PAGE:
The super growth lies with Singapore, a prominent tourism, finance and trade center in Asia that attracts millions of tourists each year.
LVS's owned Marina Bay Sands (MBS), cranked out an EBITDA of $241.6 million in 3rd quarter, 2010 after opening just 6 months ago, about 4 times the EBITDA of LVS’s base in Las Vegas. This is just the beginning. Hongkong-based investment company, CLSA offered very bullish forecast on the growth of the Singapore gaming industry. The industry is expected to grow to a $6 billion industry in 2011 and $9 billion by 2013. Citigroup analysts offered a less upbeat, expecting a $4.5 billion industry in 2011. Currently LVS carries about 34% of the market share.
Between the lower and upper range of estimated industry growth, LVS can take in a revenue between $1.53 billion and $2.04 billion with a midpoint of $1.785 billion in year 2011. LVS is expected to soon take the market share up to about 40%, drawing closer to the only competitor in Singapore, Genting. Given this market share, between the lower and upper range of estimated industry growth, LVS can take in a revenue between $1.8 billion and $2.4 billion with a midpoint of $2.1 billion in year 2011. To put these numbers in context, the old base of LVS in Las Vegas has an annualized revenue of $1.19 billion in 2010. Even without any growth, MBS, just by operating the full year should have about $1.4 billion in revenue (the annualized revenue of MBS in 2010).
Also contributing to significant growth of LVS for years to come is Macao. LVS owns 3 casino properties in Macao, the largest gaming industry in the world now. LVS took in an EBITDA of $334.6 million, about 6 times the EBITDA of LVS’s properties in Las Vegas. LVS’s properties in Macao brought in $3.02 billion in revenue as of the end of 3rd quarter, 2010. Year to date, Macao gaming industry reaped in a total of $19 billion revenue. On a very conservative side, suppose the remaining 2 months have the same results as October (ignoring the positive effects of holiday seasons on the industry), Macao could be a $24billion revenue industry. The industry is expected to grow 30% in the region next year, thus taking the revenue over $30 billion. LVS currently has about 18-19.8% of the market share which translates into $5.4 -6.17 billion revenue in 2011, 34-53% higher than the annualized revenue of LVS in Macao in 2010. This is not the end of the story. LVS is still expanding its business in Macao. One of its new properties in Cotai Strip is expected to open in the third quarter, 2011. [Click on the graphic to enlarge the view]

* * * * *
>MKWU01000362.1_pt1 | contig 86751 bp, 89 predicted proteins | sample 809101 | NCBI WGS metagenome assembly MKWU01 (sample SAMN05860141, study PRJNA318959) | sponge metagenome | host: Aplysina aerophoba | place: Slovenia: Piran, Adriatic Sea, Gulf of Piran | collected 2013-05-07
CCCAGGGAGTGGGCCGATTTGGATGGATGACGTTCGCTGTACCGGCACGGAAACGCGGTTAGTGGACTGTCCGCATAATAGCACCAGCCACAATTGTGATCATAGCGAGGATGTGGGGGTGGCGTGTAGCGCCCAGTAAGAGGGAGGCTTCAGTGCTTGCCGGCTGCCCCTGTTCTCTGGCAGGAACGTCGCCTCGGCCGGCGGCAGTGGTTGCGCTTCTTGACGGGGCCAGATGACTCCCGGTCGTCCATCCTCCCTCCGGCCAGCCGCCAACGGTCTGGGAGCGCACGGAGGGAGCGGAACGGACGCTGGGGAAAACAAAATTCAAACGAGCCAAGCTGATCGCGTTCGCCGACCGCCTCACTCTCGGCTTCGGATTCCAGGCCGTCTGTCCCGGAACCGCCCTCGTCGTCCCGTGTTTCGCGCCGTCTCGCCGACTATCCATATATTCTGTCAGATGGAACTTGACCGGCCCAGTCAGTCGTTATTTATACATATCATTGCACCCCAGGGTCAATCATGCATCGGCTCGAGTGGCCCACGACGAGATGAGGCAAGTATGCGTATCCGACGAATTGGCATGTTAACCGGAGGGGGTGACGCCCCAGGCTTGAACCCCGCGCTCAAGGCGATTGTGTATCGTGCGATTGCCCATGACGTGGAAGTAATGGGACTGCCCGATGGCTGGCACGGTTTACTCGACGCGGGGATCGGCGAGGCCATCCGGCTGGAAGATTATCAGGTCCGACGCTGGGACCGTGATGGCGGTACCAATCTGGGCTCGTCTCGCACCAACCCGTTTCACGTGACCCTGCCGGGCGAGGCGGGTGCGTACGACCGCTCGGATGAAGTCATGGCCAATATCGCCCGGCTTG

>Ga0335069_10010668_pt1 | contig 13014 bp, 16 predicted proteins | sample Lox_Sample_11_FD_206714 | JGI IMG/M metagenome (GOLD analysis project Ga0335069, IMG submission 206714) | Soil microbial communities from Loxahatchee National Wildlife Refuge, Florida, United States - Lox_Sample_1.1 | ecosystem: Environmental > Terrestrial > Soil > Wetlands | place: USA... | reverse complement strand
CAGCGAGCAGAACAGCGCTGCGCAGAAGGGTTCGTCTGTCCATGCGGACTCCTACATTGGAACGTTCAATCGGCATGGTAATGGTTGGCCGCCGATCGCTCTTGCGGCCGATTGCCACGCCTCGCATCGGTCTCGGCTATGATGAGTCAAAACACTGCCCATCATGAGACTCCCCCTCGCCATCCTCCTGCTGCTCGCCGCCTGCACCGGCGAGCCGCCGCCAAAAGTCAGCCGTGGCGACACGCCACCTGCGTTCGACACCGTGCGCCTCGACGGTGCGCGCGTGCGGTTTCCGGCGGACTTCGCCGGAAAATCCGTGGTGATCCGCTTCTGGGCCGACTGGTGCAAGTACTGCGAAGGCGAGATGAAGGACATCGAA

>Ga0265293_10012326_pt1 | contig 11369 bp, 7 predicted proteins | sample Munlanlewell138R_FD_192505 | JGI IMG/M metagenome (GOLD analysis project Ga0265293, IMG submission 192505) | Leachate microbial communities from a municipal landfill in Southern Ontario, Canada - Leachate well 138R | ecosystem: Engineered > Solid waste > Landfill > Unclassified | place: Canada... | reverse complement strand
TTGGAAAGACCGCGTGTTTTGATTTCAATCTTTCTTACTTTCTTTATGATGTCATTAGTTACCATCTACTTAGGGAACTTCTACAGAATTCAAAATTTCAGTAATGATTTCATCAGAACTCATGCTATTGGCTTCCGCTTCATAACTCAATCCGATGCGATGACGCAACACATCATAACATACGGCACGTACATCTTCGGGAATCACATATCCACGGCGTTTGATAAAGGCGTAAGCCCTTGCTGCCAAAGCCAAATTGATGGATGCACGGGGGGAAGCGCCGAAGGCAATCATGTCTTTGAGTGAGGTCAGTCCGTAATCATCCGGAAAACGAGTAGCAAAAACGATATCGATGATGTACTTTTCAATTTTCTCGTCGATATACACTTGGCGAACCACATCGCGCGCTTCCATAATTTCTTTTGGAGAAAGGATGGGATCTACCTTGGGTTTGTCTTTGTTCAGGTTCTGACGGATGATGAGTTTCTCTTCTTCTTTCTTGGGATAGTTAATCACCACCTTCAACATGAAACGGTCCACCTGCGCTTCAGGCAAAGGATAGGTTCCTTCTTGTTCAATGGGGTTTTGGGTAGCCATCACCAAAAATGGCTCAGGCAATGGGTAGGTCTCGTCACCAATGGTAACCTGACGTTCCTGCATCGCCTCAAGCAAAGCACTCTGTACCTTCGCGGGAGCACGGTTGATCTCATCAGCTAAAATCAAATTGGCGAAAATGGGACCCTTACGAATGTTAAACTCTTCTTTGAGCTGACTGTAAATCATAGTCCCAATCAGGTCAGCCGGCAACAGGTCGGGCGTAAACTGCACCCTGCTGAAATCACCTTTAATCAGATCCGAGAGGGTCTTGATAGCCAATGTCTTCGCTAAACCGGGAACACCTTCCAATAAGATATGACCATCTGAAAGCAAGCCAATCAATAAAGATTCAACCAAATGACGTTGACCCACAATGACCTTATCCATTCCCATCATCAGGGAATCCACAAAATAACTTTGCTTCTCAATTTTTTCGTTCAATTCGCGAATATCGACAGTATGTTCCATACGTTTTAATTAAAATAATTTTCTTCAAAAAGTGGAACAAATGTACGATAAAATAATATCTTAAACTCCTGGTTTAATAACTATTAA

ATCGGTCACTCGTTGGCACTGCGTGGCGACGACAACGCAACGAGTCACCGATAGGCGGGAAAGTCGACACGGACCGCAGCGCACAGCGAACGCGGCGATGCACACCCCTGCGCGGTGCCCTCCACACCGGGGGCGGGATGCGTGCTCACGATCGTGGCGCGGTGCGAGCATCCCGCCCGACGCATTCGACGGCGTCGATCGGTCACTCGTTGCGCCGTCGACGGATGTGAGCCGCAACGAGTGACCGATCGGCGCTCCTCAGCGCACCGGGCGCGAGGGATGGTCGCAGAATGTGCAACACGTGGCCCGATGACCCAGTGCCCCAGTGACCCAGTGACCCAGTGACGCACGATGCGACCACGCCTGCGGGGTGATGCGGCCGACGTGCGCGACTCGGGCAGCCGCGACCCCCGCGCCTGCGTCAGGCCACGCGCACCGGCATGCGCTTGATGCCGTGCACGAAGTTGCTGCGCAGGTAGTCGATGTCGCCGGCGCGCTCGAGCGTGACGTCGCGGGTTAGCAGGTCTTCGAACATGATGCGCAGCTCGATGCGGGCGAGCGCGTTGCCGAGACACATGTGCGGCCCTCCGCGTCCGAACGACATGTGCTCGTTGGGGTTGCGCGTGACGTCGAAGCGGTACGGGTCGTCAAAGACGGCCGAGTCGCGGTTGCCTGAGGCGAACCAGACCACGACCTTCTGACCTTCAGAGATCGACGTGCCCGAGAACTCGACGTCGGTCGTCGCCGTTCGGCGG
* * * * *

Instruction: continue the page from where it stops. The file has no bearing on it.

Source: Gaming Inspection and Coordinaton Bureau of Macao
3. Las Vegas and Economic Recovery
While growth stories in Singapore and Macao go on and on and they will carry a huge chunk of LVS in the near future, LVS’s properties in Las Vegas will benefit from the economic recovery of the United States. While the recovery is slow and uneven, it is on the right track.
In sum, Las Vegas at its current price $52 is 53.6 times and 31.7 times its estimated EPS for 2010 and 2011 respectively. With an expected growth rate between 30-50%, the valuation is attractive for a super-growth stock. In 2007, with Macao business just beginning and without Singapore business, the stock of LVS reached as high as $150. With the growth prospect in Macao and Singapore, it is foreseeable to see the stock price go over $100 in the next 6-12 months.
One caveat lies with the short-term risks of possible correction as the stock has gone straight up almost every other day. Entry at a short-term correction of 10-15% may be a better risk/reward tradeoff.
Disclaimer: This blog is for general information purpose only. Stocks/financial instruments mentioned in this blog are not to be taken as investment advice/recommendation. Readers must consult their own financial advisors and/or consider their own risk/reward profile before making investment/trading decisions. The blog author is not liable for any investment/trading decisions of readers should readers decide to base the decisions on information provided by the blog.
Disclosure: The blog author does not own LVS in her personal account as of November 9, 2010